Cold callers to be forced to display correct phone numbers as Government cracks down on nuisance calls

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Baroness Neville Rolfe, the minister responsible for data protection, has said that direct marketing companies registered in the UK will need to display their phone numbers when making unsolicited phone calls from Monday 16 May – even if their call centres are based abroad.

The Department for Culture, Media and Sport has said that the move follows positive backing in a public consultation and extensive work with regulators, industry, and consumer groups.

Rolfe said that nuisance calls were incredibly intrusive and could cause significant harm to elderly and vulnerable members of society. As a result, she said that the Government was committed to tackling the problem by making it easier for consumers to report companies by forcing them to display their phone numbers. The personal injury and PPI claims sectors have long been troubled by cold calling tactics.

“We’re sending a clear message to rogue direct marketing companies,” said Rolfe.

“Nuisance calls are unacceptable and we will not hesitate to take action against the companies behind them.

“We’re sending a clear message to rogue direct marketing companies. Nuisance calls are unacceptable and we will not hesitate to take action against the companies behind them.”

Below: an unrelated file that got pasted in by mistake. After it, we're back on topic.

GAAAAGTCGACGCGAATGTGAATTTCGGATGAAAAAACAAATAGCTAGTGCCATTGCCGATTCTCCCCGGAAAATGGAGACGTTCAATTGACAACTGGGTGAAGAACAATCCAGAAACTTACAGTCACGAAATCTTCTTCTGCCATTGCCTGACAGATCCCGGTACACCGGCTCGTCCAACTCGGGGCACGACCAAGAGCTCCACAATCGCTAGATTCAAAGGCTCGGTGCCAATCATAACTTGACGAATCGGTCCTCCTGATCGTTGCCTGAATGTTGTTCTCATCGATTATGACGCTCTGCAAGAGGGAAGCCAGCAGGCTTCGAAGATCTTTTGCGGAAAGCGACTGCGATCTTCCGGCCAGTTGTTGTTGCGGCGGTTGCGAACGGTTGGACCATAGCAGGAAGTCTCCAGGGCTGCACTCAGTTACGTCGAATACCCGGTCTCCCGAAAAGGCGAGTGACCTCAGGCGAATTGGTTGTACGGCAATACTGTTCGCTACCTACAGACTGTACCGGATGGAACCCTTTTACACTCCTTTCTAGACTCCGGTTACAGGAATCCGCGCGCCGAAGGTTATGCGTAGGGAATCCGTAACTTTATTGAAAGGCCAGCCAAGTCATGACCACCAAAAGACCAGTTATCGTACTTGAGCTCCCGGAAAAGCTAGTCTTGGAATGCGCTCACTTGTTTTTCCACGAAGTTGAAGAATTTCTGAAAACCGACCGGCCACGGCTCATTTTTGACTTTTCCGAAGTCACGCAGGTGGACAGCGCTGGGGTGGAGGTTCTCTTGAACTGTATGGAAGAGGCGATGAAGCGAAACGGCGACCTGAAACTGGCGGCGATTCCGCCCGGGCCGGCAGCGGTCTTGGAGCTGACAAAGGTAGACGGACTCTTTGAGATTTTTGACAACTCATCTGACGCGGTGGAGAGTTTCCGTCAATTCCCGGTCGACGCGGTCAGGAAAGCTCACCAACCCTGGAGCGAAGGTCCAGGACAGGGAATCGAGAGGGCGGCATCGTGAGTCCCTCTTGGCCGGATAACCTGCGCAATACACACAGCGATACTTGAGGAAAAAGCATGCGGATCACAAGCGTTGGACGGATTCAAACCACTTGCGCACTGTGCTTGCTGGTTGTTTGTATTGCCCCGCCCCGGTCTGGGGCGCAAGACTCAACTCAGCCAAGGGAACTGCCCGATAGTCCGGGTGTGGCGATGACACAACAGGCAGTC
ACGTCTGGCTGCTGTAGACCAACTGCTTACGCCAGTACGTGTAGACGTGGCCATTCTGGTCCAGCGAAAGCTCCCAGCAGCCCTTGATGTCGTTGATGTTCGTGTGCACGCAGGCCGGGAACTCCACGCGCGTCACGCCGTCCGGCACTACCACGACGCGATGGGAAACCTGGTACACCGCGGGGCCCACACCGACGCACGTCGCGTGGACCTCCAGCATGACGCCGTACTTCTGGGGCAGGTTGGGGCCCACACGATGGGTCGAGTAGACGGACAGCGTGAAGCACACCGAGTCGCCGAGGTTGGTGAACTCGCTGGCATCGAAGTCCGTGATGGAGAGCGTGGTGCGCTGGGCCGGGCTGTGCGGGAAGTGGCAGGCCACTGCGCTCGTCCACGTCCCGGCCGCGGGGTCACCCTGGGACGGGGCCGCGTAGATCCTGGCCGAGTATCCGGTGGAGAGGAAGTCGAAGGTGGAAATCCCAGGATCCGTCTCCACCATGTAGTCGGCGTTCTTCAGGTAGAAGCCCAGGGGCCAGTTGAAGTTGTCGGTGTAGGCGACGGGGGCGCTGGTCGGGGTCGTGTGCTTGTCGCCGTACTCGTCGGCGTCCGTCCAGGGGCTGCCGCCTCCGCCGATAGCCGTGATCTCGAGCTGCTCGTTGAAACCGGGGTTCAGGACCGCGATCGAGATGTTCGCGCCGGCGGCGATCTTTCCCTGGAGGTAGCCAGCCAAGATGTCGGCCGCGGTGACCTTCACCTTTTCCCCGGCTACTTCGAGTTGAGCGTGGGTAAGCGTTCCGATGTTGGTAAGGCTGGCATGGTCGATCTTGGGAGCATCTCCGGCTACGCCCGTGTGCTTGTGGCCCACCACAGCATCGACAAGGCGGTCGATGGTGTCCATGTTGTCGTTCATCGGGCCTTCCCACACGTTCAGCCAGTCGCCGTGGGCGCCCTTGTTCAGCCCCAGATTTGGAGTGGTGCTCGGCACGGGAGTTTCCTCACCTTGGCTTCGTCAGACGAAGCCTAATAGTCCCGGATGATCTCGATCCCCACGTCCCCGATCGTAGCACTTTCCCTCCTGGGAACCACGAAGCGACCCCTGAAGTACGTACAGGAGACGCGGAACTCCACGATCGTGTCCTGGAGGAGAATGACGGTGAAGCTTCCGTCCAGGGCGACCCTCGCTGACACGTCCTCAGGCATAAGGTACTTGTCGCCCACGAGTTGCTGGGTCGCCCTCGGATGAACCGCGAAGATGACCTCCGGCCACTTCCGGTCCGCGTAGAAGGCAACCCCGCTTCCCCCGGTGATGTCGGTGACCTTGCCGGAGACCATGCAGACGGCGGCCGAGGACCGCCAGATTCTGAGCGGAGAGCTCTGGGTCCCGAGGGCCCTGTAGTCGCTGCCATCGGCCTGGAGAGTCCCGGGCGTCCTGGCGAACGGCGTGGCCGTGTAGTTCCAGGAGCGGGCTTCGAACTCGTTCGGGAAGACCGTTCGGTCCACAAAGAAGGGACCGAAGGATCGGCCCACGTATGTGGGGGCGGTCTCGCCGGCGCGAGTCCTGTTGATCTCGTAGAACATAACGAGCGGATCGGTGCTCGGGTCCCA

The crackdown follows news that a substantial number of fines totalling £895,000 have been issued by the ICO. In 2015, this Government made it easier to fine nuisance callers by removing the need for consumers to prove that unwanted marketing calls were causing substantial distress and damage.

Jonathan White, Director of Legal at National Accident Helpline – an inaugural signatory of the Ethical Marketing Charter – said that his company, along with other signatories of the Ethical Marketing Charter, wholeheartedly supported the Government’s move.

“We have long been calling for stricter regulation and enforcement in this area,” he said.

“Yet effectively tackling this issue will require a proactive approach not only from government and regulators but industries and individual business themselves. National Accident Helpline and other leading businesses have been leading the way in the personal injury sector through founding the Ethical Marketing Charter – an industry-led initiative that calls on firms in the personal injury sector to commit to ethical marketing practices and to never cold call, text or email.

“60 businesses have signed up to the Charter since its launch in July 2015, and we would call on other sectors to take a similar, industry-led approach in order to help eradicate this harmful practice for the benefit of consumers.”

 

 

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Mark Dugdale is the editor of Claims Media. Mark welcomes articles, letters or feedback from readers and can be reached via mark.dugdale@barkerbrooks.co.uk